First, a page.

“Referendums come with problems. How can complex constitutional questions be reduced to simple “Yes” or “No” answers? Can citizens reasonably be expected to grasp arcane technical details? Citizens may end up voting on matters other than at hand, perhaps to punish the sitting government.

In South Tyneside, as in vast swathes of other areas of the UK (notably, those once-stable areas of industrial prosperity), the electorate have done just that: punished the sitting government. This has been a protest vote attached to no real protest; a rock hurled through a window with the hurler unaware of the address of the building or what the rock might subsequently damage when it’s smashed through the glass.

As a writer whose current (and likely future) practice is fundamentally concerned with trying to capture, via poetry, some sense of the zeitgeist (as well as the history and heritage) of South Tyneside and the wider North-East region, it is distressing to hear of places like Hartlepool, where 69.6% of people flicked the collective Vs.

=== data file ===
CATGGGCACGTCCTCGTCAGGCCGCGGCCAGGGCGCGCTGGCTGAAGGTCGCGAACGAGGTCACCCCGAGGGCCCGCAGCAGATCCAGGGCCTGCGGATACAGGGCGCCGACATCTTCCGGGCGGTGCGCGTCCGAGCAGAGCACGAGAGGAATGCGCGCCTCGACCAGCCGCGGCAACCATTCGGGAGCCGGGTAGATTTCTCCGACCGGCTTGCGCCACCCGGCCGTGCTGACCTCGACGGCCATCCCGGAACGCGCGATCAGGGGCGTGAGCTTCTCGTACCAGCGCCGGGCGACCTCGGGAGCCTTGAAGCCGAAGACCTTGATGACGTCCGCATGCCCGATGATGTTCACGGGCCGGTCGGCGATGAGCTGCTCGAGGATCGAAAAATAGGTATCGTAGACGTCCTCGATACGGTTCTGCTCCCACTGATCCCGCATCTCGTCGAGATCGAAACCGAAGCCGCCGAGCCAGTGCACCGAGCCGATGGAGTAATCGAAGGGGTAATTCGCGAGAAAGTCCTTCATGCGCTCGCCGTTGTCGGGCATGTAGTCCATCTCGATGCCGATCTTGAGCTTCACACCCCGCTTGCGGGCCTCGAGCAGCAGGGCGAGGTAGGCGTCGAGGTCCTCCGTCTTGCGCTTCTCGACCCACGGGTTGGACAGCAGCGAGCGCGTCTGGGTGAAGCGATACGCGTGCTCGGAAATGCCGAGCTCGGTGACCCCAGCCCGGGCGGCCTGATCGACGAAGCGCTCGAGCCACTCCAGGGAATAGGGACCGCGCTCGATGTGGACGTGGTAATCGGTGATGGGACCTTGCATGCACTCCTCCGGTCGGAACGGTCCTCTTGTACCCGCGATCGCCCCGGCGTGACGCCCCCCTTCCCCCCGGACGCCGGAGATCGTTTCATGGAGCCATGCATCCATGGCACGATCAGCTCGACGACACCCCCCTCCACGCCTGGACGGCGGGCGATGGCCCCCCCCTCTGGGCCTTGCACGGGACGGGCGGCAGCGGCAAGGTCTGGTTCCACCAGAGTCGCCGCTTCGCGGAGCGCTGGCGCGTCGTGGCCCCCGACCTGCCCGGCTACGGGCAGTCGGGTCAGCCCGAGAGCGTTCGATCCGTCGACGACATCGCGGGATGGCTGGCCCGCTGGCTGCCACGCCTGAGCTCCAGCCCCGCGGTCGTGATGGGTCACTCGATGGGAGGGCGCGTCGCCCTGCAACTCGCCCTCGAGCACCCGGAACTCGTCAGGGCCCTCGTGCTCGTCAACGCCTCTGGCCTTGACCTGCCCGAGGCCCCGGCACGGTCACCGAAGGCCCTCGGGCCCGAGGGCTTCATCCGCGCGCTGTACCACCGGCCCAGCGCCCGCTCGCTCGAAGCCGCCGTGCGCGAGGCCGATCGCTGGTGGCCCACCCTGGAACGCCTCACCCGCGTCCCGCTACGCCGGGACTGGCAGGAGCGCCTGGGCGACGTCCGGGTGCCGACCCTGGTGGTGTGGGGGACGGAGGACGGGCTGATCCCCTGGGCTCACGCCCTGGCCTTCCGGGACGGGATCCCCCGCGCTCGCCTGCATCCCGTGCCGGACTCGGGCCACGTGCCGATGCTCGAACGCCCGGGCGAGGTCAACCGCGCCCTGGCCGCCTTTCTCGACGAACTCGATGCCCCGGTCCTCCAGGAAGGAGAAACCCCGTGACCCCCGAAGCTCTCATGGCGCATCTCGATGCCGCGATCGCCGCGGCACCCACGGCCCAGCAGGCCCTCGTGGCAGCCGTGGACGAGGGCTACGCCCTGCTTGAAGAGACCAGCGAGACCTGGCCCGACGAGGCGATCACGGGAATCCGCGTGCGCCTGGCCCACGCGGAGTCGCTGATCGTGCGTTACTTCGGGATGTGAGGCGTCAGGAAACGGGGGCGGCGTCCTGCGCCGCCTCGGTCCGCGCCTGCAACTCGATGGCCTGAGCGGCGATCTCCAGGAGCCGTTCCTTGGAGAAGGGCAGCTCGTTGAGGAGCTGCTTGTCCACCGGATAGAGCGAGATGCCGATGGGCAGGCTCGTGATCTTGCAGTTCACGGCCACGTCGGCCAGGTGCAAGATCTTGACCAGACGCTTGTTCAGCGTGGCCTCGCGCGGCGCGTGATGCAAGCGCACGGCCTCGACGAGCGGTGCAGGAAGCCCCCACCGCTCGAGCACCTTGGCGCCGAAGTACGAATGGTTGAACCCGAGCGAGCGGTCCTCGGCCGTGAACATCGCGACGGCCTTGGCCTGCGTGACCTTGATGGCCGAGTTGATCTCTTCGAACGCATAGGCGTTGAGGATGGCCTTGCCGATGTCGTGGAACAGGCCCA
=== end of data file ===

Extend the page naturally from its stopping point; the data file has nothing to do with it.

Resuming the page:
Writers need to make money, so it is not cynical of me, but simply astute, to have vested interests in the impending opening of two new libraries/arts and cultural centres: The Word in South Shields and Storyhouse in Chester. As a citizen, this perhaps jars: my library(ies) should be free places of civic accessibility, in which critical debate, open dialogue, research and creativity are fostered.

In spite of its recent nomination as one of the UK’s best buildings at the 2016 RIBA awards, local feeling, at least on our good friend Facebook, towards Hebburn’s new £11m library is antipathetic, speaking of a wider local, regional, national and international malaise towards any “box” which does not generate revenue.

Hebburn Central Library: just a box?

How many local authorities do you know that have built not one, but two new libraries and a new swimming pool, amidst the longest, deepest period of economic uncertainty in post-war Britain? South Tyneside Council, when they open The Word later this year, will have done just that: proven investment, despite central government funding cuts, to both the educational and health and wellbeing developments of its residents, has provided facilities which local people do little but moan about, while rates of obesity soar and anti-intellectualism proliferates at a time when intellectualism is most needed.